Using a cluster-randomized trial design, researchers from the University of Michigan and the Veterans Affairs Ann Arbor Healthcare System compared the presence of MDROs in patients and their room environments at 3 nursing homes that implemented the intervention with the MDRO presence at 3 control nursing homes. The intervention included enhanced barrier precautions, chlorhexidine bathing, MDRO surveillance, environmental cleaning education and feedback, hand hygiene promotion, and healthcare workers' education and feedback. Control nursing homes continued standard care practices.

Over 808 study visits, the researchers obtained 3,654 patient cultures and 5,606 environmental cultures. The intervention reduced the odds of MDRO prevalence in patients' environments by 43% (adjusted odds ratio [aOR], 0.57; 95% confidence interval [CI], 0.35 to 0.94), but there was no statistically difference at the patient level before or after adjustment (aOR, 0.57; 95% CI, 0.29 to 1.14).

When adjusting for patient-level covariates, the intervention was not associated with significantly decreased time to new acquisition of methicillin-resistant Staphylococcus aureus (hazard ratio [HR], 0.20; 95% CI, 0.04 to 1.09), vancomycin-resistant Enterococci (HR, 0.84; 95% CI, 0.46 to 1.53), or resistant gram-negative bacilli (HR, 1.14; 95% CI, 0.73 to 1.78).

"By acknowledging that patients and their environments are dyads that readily transmit to one another, our results highlight how critical it is to study interventions that impact both patient colonization and environmental contamination," the authors wrote. "Under this analysis, we can conclude that this intervention influences patients and their environment overall, thus reducing MDRO transmission potential within facilities."
Jul 16 JAMA Netw Open
study

 

CDC reports Salmonella tied to lettuce salad, other foodborne outbreaks

The Centers for Disease Control and Prevention (CDC) yesterday reported a two-state outbreak involving eight Salmonella cases linked to BrightFarms Sunny Crunch lettuce salad that was produced in Rochelle, Illinois. The cases are in Wisconsin and Illinois, and the salad was distributed in "at least" Illinois, Indiana, Iowa, and Wisconsin, the CDC said.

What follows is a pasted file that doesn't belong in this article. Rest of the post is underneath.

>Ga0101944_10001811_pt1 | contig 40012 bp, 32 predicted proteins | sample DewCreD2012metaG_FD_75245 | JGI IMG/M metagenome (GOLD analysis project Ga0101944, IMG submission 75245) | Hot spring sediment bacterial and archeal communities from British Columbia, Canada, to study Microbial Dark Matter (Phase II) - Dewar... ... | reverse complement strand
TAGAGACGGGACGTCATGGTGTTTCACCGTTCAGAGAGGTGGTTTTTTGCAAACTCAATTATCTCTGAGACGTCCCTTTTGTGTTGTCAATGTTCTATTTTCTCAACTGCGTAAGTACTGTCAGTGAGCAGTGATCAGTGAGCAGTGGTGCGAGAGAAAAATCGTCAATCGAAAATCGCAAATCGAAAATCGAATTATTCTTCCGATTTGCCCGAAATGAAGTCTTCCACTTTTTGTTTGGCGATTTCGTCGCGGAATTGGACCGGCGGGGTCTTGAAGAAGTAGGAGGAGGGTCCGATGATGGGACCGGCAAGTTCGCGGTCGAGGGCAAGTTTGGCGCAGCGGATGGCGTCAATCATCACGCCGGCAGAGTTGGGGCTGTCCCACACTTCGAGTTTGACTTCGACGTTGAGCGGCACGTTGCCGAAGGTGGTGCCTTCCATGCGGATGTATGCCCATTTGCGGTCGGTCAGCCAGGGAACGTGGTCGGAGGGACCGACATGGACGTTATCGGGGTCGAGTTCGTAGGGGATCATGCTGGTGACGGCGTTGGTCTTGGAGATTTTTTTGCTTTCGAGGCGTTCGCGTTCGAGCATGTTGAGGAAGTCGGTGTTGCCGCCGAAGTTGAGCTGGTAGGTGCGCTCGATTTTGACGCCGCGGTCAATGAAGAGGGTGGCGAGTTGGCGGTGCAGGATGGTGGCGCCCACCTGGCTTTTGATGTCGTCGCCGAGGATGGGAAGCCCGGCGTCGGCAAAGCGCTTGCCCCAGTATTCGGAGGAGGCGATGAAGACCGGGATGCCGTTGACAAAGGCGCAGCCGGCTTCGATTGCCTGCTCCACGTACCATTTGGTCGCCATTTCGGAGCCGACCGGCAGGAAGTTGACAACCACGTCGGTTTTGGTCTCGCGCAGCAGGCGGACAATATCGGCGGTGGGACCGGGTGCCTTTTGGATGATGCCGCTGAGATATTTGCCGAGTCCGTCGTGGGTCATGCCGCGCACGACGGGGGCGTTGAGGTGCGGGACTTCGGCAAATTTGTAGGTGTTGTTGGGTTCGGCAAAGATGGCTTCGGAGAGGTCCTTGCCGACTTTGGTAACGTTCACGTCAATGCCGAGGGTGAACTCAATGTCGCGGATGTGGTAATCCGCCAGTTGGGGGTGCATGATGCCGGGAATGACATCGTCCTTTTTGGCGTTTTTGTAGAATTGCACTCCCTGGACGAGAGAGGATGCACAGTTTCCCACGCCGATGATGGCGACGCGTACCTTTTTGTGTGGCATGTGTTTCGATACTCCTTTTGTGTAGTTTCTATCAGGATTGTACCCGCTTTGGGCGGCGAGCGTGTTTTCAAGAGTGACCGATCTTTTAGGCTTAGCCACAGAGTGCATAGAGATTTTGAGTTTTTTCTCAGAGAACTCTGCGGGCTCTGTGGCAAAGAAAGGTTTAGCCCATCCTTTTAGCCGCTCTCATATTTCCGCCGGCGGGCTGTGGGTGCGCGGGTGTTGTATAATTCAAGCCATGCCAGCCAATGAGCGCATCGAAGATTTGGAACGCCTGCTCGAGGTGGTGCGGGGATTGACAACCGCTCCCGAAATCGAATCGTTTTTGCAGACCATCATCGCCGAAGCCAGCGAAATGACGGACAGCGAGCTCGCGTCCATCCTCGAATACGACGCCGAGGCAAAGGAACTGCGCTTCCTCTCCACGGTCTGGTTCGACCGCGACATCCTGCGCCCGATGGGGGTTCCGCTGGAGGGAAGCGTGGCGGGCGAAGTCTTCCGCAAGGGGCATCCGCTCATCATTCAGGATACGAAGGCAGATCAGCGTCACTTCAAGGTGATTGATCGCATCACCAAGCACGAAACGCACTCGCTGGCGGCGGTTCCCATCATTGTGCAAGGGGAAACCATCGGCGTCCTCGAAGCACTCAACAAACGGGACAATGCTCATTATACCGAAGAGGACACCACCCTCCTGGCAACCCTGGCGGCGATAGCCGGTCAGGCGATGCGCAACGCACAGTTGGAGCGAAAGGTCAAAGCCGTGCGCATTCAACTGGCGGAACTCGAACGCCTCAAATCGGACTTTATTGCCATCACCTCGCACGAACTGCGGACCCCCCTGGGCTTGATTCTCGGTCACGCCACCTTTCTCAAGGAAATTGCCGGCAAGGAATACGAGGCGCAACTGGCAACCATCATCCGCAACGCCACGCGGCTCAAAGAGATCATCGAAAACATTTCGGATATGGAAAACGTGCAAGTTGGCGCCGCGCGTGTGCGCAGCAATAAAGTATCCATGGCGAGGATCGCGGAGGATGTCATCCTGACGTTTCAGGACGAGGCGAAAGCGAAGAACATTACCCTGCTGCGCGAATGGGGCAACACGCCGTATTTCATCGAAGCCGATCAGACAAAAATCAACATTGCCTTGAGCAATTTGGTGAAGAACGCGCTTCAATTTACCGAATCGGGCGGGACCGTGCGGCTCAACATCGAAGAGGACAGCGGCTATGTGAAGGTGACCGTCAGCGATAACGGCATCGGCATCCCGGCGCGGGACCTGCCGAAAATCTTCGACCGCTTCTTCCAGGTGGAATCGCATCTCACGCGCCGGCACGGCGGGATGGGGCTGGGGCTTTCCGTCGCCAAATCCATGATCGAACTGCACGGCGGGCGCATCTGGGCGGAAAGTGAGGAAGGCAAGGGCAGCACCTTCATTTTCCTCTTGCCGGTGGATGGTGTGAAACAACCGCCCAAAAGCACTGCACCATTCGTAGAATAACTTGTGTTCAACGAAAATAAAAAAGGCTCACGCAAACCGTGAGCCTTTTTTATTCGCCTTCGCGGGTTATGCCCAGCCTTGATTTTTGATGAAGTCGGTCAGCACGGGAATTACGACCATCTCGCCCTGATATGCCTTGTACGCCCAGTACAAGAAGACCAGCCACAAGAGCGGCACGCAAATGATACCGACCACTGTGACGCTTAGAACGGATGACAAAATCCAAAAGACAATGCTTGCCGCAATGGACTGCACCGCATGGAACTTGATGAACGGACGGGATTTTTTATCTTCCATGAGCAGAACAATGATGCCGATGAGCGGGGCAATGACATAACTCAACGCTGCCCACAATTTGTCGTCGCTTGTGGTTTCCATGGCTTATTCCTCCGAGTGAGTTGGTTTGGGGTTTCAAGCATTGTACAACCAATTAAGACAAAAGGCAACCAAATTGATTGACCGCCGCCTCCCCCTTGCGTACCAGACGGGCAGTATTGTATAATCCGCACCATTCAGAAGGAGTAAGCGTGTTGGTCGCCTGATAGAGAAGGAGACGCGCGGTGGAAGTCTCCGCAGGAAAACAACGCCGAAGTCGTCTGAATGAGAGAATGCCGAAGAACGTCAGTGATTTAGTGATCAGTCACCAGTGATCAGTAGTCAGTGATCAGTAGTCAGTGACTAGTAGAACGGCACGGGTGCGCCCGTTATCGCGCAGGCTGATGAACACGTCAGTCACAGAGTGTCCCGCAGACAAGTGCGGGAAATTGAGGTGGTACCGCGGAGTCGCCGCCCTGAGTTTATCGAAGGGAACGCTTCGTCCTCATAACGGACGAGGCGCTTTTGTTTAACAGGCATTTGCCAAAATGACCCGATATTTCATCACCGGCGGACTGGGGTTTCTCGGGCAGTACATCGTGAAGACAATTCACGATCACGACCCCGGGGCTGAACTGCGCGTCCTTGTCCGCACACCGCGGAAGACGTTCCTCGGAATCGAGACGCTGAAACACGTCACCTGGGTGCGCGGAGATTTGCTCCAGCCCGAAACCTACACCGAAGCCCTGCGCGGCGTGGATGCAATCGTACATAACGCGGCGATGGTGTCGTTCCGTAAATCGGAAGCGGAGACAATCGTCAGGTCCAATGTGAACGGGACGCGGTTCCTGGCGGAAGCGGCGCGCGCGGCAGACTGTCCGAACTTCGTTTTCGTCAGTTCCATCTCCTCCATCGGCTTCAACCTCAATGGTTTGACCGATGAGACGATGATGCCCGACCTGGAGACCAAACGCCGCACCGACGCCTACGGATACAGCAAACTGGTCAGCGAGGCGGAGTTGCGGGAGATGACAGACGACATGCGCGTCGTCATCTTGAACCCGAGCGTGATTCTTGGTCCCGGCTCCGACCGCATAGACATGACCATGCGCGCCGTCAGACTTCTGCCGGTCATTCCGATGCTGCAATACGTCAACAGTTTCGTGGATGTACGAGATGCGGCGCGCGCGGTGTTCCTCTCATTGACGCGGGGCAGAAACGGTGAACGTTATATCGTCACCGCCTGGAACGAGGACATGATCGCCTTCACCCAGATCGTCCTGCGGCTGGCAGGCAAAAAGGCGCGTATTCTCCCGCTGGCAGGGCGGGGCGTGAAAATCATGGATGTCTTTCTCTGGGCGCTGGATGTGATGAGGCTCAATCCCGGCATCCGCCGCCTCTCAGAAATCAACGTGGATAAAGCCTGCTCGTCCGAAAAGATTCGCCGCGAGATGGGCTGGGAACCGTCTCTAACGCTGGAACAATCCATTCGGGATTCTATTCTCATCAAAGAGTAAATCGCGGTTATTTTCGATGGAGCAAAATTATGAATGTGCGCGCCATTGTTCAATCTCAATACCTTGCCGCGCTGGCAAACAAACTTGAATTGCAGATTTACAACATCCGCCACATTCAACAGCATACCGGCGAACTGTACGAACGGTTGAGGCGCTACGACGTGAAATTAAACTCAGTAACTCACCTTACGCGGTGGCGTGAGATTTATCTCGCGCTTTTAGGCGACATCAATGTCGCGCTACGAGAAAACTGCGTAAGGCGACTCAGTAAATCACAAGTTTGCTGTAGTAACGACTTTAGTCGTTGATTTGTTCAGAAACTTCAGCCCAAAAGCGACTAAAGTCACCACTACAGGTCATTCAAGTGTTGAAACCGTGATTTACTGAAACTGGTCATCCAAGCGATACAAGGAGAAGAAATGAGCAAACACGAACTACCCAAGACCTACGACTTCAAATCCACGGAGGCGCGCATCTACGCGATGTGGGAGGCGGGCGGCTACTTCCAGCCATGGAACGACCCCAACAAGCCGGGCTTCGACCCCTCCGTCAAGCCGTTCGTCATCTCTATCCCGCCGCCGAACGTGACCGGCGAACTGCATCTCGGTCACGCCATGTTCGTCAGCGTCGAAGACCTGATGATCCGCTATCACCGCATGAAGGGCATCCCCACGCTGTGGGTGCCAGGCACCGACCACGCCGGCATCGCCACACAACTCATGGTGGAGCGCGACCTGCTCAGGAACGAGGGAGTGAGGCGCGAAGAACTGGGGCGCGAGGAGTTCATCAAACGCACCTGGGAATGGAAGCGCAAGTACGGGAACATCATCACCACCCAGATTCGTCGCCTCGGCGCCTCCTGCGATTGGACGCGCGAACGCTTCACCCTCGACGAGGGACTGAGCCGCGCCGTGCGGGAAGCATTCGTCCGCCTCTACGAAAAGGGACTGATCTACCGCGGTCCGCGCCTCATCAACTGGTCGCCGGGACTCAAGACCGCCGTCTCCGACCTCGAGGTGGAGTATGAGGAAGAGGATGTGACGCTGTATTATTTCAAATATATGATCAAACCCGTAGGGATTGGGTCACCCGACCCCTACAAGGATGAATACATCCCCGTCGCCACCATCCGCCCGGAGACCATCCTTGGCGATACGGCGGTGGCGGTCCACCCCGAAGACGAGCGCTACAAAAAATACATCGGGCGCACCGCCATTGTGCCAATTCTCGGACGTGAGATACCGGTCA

The outbreak strain is Salmonella Typhimurium. Sick people range in age from 31 to 61 years, with a median age of 46, and five are women. Illness-onset dates range from Jun 10 to 15. No hospitalizations or deaths were reported. The CDC is advising people not to eat, sell, or serve BrightFarms brand Sunny Crunch salad.

The agency said in a news release, "Interviews with ill people and traceback information show that BrightFarms brand Sunny Crunch salad may be contaminated with Salmonella and making people sick. At least five people ate or bought this product before getting sick." All eight people reported eating leafy greens in the week before they got sick, and seven said they ate prepackaged salads.

In other food outbreak news, the CDC on Jul 14 announced that two people in Texas and one in Delaware were infected with Listeria in an outbreak tied to frozen, fully cooked chicken products, such as chicken strips and diced chicken, supplied by Tyson Foods. The products have been shipped nationwide, and brands include Tyson, Jet's Pizza, Casey's General Store, Marco's Pizza, Little Caesars, and Circle K. The products have been recalled.

Finally, Food Safety News reports that the CDC is investigating an Escherichia coli O121 outbreak that has sickened 15 people in 11 states, but no other information is available, including the likely source of the pathogen.
Jul 15 CDC Salmonella outbreak notice and news release
Jul 13 CDC Listeria
outbreak notice
Jul 16 Food Safety News
story

 

More vaccine-derived polio cases reported in 3 countries

Nigeria, Senegal, and Tajikistan reported more polio cases this week, all involving circulating vaccine-derived poliovirus type 2 (cVDPV2), the Global Polio Eradication Initiative (GPEI) said in its latest weekly update.

Nigeria reported 1 case, which involves a patient from Kebbi state in the northwest, lifting the total for 2021 to 22. Elsewhere in Africa, Senegal reported 2 cases, both in Diourbel region in the west, putting its total for the year at 11.

Tajikistan reported 1 case in Khatlon province in the southwest on the border with Afghanistan and Uzbekistan, which brings the country's total so far this year to 16.
Jul 15 GPEI weekly update